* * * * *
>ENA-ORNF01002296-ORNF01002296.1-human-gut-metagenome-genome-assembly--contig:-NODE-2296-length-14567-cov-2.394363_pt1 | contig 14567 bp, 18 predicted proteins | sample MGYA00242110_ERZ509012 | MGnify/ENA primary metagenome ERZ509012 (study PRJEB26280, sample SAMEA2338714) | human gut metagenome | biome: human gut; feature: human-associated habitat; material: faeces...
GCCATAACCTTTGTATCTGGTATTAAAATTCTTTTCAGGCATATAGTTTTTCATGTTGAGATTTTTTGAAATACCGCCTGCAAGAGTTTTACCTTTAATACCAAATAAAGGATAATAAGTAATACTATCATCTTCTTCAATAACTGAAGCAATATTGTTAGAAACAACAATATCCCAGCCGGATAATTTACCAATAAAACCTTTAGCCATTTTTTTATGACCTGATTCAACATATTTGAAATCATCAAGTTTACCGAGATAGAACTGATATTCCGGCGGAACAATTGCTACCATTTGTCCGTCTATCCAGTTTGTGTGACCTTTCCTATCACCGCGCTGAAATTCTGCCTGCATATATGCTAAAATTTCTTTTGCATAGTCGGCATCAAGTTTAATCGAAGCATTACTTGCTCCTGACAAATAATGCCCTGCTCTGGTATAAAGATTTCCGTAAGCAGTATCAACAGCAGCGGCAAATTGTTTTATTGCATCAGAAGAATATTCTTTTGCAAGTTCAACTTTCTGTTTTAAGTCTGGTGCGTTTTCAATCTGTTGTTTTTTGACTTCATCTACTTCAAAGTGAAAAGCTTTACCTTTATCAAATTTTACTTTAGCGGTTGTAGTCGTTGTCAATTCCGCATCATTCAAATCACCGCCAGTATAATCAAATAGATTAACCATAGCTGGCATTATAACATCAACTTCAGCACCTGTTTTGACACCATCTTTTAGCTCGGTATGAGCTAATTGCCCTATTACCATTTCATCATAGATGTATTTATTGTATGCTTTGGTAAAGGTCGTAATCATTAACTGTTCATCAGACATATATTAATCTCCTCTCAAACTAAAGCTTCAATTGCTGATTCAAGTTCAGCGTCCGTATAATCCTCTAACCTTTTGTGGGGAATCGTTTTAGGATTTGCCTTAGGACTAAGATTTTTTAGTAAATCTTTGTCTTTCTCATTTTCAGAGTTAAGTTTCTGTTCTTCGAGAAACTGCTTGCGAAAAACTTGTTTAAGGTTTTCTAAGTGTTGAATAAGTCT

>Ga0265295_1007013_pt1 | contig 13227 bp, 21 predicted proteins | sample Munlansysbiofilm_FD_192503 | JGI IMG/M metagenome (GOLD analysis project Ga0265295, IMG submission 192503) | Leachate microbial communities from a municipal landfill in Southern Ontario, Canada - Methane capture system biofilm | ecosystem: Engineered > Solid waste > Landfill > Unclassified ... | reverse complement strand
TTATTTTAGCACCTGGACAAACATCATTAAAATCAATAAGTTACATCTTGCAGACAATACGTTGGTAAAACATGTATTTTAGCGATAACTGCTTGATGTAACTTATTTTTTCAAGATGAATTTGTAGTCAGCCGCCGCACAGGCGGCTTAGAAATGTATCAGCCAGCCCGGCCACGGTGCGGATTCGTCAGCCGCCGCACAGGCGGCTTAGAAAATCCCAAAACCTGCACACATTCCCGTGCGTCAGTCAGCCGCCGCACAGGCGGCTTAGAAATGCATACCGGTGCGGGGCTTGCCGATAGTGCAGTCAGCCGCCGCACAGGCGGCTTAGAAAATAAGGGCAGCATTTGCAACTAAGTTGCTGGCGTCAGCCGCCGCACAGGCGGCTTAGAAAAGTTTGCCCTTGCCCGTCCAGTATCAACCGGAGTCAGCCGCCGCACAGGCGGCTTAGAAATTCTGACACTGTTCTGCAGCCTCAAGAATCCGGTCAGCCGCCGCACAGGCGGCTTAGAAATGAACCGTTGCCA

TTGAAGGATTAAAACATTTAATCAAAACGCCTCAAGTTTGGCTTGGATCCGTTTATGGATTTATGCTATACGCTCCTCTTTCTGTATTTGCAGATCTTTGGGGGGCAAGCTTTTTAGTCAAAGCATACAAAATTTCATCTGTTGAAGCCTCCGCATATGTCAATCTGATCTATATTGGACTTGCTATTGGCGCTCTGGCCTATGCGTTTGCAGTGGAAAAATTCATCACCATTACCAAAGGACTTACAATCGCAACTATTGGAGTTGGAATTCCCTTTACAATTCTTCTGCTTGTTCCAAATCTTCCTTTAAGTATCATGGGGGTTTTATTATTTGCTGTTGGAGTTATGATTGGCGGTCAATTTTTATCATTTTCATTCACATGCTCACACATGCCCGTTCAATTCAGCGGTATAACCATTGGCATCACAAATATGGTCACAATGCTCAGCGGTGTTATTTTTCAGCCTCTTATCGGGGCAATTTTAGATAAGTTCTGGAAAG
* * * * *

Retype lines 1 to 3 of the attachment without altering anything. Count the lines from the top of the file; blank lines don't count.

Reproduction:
>ENA-ORNF01002296-ORNF01002296.1-human-gut-metagenome-genome-assembly--contig:-NODE-2296-length-14567-cov-2.394363_pt1 | contig 14567 bp, 18 predicted proteins | sample MGYA00242110_ERZ509012 | MGnify/ENA primary metagenome ERZ509012 (study PRJEB26280, sample SAMEA2338714) | human gut metagenome | biome: human gut; feature: human-associated habitat; material: faeces...
GCCATAACCTTTGTATCTGGTATTAAAATTCTTTTCAGGCATATAGTTTTTCATGTTGAGATTTTTTGAAATACCGCCTGCAAGAGTTTTACCTTTAATACCAAATAAAGGATAATAAGTAATACTATCATCTTCTTCAATAACTGAAGCAATATTGTTAGAAACAACAATATCCCAGCCGGATAATTTACCAATAAAACCTTTAGCCATTTTTTTATGACCTGATTCAACATATTTGAAATCATCAAGTTTACCGAGATAGAACTGATATTCCGGCGGAACAATTGCTACCATTTGTCCGTCTATCCAGTTTGTGTGACCTTTCCTATCACCGCGCTGAAATTCTGCCTGCATATATGCTAAAATTTCTTTTGCATAGTCGGCATCAAGTTTAATCGAAGCATTACTTGCTCCTGACAAATAATGCCCTGCTCTGGTATAAAGATTTCCGTAAGCAGTATCAACAGCAGCGGCAAATTGTTTTATTGCATCAGAAGAATATTCTTTTGCAAGTTCAACTTTCTGTTTTAAGTCTGGTGCGTTTTCAATCTGTTGTTTTTTGACTTCATCTACTTCAAAGTGAAAAGCTTTACCTTTATCAAATTTTACTTTAGCGGTTGTAGTCGTTGTCAATTCCGCATCATTCAAATCACCGCCAGTATAATCAAATAGATTAACCATAGCTGGCATTATAACATCAACTTCAGCACCTGTTTTGACACCATCTTTTAGCTCGGTATGAGCTAATTGCCCTATTACCATTTCATCATAGATGTATTTATTGTATGCTTTGGTAAAGGTCGTAATCATTAACTGTTCATCAGACATATATTAATCTCCTCTCAAACTAAAGCTTCAATTGCTGATTCAAGTTCAGCGTCCGTATAATCCTCTAACCTTTTGTGGGGAATCGTTTTAGGATTTGCCTTAGGACTAAGATTTTTTAGTAAATCTTTGTCTTTCTCATTTTCAGAGTTAAGTTTCTGTTCTTCGAGAAACTGCTTGCGAAAAACTTGTTTAAGGTTTTCTAAGTGTTGAATAAGTCT

>Ga0265295_1007013_pt1 | contig 13227 bp, 21 predicted proteins | sample Munlansysbiofilm_FD_192503 | JGI IMG/M metagenome (GOLD analysis project Ga0265295, IMG submission 192503) | Leachate microbial communities from a municipal landfill in Southern Ontario, Canada - Methane capture system biofilm | ecosystem: Engineered > Solid waste > Landfill > Unclassified ... | reverse complement strand